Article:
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Home > Factors associated with alcohol involvement in suicide and self-harm in Ireland.

Millar, Sean (2018) Factors associated with alcohol involvement in suicide and self-harm in Ireland. Drugnet Ireland , Issue 65, Spring 2018 , pp. 8-9.

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Alcohol misuse and alcohol consumption are significant risk factors for suicidal behaviour. Persons diagnosed with alcohol use disorder have been shown to be at increased risk of suicide in a meta-analysis of cohort studies,1 and the lifetime risk of suicide among those with alcohol use disorder has been estimated at 7%.2 In addition, subjects admitted with alcohol use disorder are more likely to present with self-harm during a 12-month follow-up period.3 However, although numerous studies have demonstrated an association between alcohol consumption and suicidal behaviour, very little attention has been paid to the factors associated with alcohol involvement in suicide and self-harm. A recent study conducted in Ireland sought to identify factors associated with alcohol consumption in cases of suicide and non-fatal self-harm presentations.4

In this research, published in the journal Crisis, suicide cases in Cork, from September 2008 to June 2012, were identified through the Suicide Support and Information System. Emergency department presentations of self-harm for the years 2007–2013 were obtained from the National Self-Harm Registry Ireland. Logistic regression analysis was used to estimate independent variable associations with alcohol use prior to or during a suicide or self-harm act.

Key findings included the following:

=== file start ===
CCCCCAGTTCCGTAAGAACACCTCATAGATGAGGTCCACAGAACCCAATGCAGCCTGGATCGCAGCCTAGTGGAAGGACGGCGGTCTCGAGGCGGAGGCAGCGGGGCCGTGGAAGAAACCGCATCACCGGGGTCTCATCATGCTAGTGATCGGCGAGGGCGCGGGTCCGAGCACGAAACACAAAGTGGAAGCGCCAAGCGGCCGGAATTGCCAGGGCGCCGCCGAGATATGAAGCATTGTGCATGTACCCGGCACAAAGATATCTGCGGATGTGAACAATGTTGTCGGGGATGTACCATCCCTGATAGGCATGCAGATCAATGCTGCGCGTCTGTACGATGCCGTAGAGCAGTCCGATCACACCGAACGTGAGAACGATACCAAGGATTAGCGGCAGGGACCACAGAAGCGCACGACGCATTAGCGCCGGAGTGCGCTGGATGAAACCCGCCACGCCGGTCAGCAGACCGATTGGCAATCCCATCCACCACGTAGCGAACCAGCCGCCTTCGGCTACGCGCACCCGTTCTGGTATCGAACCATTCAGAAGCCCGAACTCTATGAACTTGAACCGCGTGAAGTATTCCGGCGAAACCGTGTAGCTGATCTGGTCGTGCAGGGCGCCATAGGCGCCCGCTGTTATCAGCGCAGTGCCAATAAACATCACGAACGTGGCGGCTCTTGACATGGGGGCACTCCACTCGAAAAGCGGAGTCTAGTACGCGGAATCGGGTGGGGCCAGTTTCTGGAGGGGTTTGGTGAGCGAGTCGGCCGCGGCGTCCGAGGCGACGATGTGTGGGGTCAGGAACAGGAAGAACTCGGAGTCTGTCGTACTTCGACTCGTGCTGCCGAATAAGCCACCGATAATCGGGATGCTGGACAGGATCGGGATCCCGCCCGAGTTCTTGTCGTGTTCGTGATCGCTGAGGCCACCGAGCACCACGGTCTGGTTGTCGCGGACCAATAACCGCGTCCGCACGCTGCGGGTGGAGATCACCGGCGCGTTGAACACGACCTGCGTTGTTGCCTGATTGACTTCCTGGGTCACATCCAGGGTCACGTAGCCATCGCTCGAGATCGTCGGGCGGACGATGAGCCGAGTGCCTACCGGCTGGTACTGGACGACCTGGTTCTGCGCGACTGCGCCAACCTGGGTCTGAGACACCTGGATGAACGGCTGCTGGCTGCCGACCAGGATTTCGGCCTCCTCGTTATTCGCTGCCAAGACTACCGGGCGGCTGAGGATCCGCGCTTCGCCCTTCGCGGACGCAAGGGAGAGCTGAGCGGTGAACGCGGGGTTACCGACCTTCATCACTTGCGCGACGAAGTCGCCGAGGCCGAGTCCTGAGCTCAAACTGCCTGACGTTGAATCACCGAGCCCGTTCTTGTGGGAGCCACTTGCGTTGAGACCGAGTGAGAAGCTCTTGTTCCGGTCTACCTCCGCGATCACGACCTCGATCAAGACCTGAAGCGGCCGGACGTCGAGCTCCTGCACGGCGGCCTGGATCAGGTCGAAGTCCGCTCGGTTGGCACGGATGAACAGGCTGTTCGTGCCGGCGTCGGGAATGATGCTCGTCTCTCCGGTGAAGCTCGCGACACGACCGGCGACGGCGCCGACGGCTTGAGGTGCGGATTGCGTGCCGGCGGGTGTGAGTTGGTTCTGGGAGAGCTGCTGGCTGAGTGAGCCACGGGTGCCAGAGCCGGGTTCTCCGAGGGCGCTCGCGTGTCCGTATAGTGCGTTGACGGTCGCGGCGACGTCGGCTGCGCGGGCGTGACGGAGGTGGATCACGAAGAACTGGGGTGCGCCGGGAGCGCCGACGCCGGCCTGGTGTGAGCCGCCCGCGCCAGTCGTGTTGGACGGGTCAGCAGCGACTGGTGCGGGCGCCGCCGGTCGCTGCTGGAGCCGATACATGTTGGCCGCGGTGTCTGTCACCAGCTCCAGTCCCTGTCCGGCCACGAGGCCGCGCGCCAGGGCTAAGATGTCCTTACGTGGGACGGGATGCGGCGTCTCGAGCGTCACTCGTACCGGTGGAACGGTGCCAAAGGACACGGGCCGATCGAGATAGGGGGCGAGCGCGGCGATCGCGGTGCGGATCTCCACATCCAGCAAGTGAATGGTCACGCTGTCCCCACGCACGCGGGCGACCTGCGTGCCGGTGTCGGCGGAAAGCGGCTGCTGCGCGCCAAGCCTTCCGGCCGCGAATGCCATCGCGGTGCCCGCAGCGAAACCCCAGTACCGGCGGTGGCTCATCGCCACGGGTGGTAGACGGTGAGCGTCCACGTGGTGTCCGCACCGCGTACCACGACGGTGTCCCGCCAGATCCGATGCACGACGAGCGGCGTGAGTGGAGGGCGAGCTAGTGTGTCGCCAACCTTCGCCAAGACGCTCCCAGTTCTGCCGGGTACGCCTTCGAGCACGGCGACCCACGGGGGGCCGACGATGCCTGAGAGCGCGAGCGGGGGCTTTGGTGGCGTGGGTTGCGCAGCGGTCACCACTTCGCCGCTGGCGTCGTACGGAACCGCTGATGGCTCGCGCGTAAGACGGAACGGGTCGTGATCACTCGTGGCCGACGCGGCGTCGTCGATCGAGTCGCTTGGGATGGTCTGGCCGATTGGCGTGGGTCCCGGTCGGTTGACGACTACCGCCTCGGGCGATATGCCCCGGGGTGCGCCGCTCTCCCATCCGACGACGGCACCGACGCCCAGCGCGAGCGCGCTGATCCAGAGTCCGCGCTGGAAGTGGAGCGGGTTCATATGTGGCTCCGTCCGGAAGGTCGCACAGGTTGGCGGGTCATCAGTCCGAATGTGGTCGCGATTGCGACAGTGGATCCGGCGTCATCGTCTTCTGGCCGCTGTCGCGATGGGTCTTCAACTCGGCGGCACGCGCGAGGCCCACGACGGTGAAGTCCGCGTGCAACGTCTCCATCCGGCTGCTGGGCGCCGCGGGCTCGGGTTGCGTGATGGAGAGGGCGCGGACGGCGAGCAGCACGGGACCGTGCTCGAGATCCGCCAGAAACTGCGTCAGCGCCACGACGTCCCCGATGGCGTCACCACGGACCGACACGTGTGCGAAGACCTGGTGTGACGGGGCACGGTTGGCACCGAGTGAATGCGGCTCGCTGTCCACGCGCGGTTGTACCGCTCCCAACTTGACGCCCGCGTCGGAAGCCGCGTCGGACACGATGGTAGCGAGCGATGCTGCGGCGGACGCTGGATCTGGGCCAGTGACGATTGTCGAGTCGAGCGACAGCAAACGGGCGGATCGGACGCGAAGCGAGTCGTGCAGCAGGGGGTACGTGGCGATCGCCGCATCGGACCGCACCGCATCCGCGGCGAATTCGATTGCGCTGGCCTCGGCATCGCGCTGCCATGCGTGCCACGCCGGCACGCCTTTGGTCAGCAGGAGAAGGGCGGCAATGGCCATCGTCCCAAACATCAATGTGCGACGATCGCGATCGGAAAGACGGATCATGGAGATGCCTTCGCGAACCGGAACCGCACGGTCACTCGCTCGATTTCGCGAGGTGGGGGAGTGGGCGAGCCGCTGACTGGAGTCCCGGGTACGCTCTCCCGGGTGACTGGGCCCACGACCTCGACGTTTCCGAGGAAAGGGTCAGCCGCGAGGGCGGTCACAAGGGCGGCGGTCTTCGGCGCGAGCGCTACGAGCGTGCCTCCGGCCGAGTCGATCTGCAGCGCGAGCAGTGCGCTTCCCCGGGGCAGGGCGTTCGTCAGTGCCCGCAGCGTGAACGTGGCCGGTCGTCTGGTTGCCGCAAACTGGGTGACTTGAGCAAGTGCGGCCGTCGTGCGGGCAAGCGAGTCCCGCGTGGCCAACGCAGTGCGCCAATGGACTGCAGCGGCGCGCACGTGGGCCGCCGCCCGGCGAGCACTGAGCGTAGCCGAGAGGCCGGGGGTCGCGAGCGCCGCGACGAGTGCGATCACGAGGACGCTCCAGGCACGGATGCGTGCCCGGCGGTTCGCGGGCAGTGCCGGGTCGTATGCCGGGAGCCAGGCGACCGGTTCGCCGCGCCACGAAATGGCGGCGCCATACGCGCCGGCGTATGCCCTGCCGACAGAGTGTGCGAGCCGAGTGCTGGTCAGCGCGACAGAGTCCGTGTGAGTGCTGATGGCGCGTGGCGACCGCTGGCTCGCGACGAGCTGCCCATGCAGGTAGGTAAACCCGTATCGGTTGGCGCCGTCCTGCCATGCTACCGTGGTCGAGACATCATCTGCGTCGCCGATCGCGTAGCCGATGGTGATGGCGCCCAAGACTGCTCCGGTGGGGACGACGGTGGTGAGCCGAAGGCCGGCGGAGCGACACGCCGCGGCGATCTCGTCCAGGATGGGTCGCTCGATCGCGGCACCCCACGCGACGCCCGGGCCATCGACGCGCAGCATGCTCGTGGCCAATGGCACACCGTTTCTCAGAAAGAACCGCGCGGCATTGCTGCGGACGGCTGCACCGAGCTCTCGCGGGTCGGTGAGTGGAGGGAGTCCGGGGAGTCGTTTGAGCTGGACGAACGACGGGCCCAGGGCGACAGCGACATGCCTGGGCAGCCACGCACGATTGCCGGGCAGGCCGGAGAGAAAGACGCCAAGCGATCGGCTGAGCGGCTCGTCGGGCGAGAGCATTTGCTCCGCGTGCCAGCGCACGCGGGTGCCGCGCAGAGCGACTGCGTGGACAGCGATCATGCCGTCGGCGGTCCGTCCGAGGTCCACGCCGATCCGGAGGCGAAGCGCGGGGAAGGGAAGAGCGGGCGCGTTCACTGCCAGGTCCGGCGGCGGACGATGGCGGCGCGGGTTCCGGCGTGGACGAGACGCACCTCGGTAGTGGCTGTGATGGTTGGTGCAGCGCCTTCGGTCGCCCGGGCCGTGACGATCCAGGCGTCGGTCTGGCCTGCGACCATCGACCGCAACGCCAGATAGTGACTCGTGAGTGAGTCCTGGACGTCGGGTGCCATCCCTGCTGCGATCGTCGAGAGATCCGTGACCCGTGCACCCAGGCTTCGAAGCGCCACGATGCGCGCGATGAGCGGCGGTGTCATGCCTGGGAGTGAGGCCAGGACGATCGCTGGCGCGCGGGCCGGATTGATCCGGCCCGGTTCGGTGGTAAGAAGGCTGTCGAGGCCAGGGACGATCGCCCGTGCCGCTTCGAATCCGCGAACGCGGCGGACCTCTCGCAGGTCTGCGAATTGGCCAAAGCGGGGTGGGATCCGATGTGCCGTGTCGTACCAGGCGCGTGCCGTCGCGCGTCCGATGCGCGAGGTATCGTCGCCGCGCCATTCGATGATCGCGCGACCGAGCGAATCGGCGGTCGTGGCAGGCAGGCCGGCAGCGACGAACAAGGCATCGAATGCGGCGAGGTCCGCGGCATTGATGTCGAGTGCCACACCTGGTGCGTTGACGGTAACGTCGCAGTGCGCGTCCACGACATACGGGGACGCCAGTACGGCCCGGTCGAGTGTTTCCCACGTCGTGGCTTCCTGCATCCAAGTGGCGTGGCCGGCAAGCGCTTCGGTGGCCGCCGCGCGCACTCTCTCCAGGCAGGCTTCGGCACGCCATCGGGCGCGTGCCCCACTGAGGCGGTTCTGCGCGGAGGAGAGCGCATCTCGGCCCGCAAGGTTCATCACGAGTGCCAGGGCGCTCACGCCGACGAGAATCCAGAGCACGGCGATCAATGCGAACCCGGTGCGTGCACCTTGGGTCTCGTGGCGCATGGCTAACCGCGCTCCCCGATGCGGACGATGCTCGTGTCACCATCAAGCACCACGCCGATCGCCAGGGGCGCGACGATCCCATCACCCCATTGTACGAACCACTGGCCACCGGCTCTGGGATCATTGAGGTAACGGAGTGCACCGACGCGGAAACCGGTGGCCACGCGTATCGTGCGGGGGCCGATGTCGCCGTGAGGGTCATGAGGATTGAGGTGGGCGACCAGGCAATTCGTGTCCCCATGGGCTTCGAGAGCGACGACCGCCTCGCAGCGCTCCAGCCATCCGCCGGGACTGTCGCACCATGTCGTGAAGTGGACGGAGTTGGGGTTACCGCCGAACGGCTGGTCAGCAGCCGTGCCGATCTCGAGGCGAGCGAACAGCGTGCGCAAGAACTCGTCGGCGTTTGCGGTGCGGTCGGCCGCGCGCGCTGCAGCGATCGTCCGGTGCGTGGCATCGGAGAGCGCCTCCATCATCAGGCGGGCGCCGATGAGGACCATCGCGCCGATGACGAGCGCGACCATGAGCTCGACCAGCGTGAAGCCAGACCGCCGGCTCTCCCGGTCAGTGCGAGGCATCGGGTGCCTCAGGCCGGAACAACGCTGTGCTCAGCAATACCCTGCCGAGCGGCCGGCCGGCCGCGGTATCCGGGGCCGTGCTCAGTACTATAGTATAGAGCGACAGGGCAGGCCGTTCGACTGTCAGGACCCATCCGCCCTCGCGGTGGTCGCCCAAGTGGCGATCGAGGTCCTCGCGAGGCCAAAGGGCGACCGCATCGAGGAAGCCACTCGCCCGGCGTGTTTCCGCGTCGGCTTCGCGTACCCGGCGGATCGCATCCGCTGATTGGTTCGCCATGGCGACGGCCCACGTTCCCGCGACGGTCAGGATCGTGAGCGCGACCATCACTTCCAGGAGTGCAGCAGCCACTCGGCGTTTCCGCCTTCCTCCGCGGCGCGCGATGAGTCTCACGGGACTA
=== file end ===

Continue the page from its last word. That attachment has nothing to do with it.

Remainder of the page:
• Alcohol consumption was detected in the toxicology of 44% of 307 suicide cases.
  • Only younger age was significantly associated with having consumed alcohol among suicides.
  • Alcohol consumption was noted in 21% of 8,145 self-harm presentations.
  • Variables associated with having consumed alcohol in a self-harm presentation included male gender, older age, overdose as a method, not being admitted to a psychiatric ward, and presenting out-of-hours.

The study authors concluded that public health measures to restrict access to alcohol may be used to enhance suicide prevention, as population-based studies show reduced suicide rates following measures to restrict access to alcohol.5 In addition, as it was found that alcohol involvement was associated with different characteristics in self-harm presentations, but not in suicide cases, this may require a tailored clinical approach to minimise risk of further non-fatal or fatal self-harm.

1    Wilcox HC, Conner KR and Caine ED (2004) Association of alcohol and drug use disorders and completed suicide: an empirical review of cohort studies. Drug and Alcohol Dependence, 76 (Suppl): S11–S19.

2    Inskip HM, Harris EC and Barraclough B (1998) Lifetime risk of suicide for affective disorder, alcoholism and schizophrenia. British Journal of Psychiatry, 172: 35–37.

3    Singhal A, Ross J, Seminog O, Hawton K and Goldacre MJ (2014) Risk of self-harm and suicide in people with specific psychiatric and physical disorders: comparisons between disorders using English national record linkage. Journal of the Royal Society of Medicine, 107(5): 194–204.

4    Larkin C, Griffin E, Corcoran P, McAuliffe C, Perry IJ and Arensman E (2017) Alcohol involvement in suicide and self-harm: findings from two innovative surveillance systems. Crisis, 38: 413–22. https://www.drugsandalcohol.ie/28375/

5    Värnik A, Kõlves K, Väli M, Tooding L and Wasserman D (2007) Do alcohol restrictions reduce suicide mortality? Addiction, 102(6): 251–56.

Item Type
Article
Publication Type
Irish-related, Open Access, Article
Drug Type
Alcohol
Intervention Type
Harm reduction
Issue Title
Issue 65, Spring 2018
Date
2018
Page Range
pp. 8-9
Publisher
Health Research Board
Volume
Issue 65, Spring 2018
EndNote
Accession Number
HRB (Electronic Only)

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